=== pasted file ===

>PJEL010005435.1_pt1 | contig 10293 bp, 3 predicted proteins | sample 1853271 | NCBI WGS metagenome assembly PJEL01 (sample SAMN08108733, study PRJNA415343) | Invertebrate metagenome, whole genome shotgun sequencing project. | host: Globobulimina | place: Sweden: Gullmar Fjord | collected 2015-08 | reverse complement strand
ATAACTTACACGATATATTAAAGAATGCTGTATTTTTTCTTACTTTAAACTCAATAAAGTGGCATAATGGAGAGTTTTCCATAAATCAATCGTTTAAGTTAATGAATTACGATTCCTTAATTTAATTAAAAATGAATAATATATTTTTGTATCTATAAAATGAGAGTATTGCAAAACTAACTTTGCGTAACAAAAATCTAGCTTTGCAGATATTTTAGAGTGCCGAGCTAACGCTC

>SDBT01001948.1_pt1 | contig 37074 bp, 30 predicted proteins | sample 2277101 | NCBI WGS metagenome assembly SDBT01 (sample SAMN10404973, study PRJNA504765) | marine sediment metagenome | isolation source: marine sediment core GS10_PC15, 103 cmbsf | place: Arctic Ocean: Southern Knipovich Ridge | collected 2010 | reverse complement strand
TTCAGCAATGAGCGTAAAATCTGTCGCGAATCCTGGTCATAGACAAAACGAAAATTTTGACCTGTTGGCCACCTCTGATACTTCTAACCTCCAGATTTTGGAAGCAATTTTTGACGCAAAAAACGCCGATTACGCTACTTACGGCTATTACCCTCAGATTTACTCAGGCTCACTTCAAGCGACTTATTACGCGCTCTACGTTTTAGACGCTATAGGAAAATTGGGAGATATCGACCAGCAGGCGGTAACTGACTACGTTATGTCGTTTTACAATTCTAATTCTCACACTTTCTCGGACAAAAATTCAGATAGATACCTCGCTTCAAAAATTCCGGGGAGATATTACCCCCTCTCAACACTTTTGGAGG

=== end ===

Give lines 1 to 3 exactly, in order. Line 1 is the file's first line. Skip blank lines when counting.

>PJEL010005435.1_pt1 | contig 10293 bp, 3 predicted proteins | sample 1853271 | NCBI WGS metagenome assembly PJEL01 (sample SAMN08108733, study PRJNA415343) | Invertebrate metagenome, whole genome shotgun sequencing project. | host: Globobulimina | place: Sweden: Gullmar Fjord | collected 2015-08 | reverse complement strand
ATAACTTACACGATATATTAAAGAATGCTGTATTTTTTCTTACTTTAAACTCAATAAAGTGGCATAATGGAGAGTTTTCCATAAATCAATCGTTTAAGTTAATGAATTACGATTCCTTAATTTAATTAAAAATGAATAATATATTTTTGTATCTATAAAATGAGAGTATTGCAAAACTAACTTTGCGTAACAAAAATCTAGCTTTGCAGATATTTTAGAGTGCCGAGCTAACGCTC

>SDBT01001948.1_pt1 | contig 37074 bp, 30 predicted proteins | sample 2277101 | NCBI WGS metagenome assembly SDBT01 (sample SAMN10404973, study PRJNA504765) | marine sediment metagenome | isolation source: marine sediment core GS10_PC15, 103 cmbsf | place: Arctic Ocean: Southern Knipovich Ridge | collected 2010 | reverse complement strand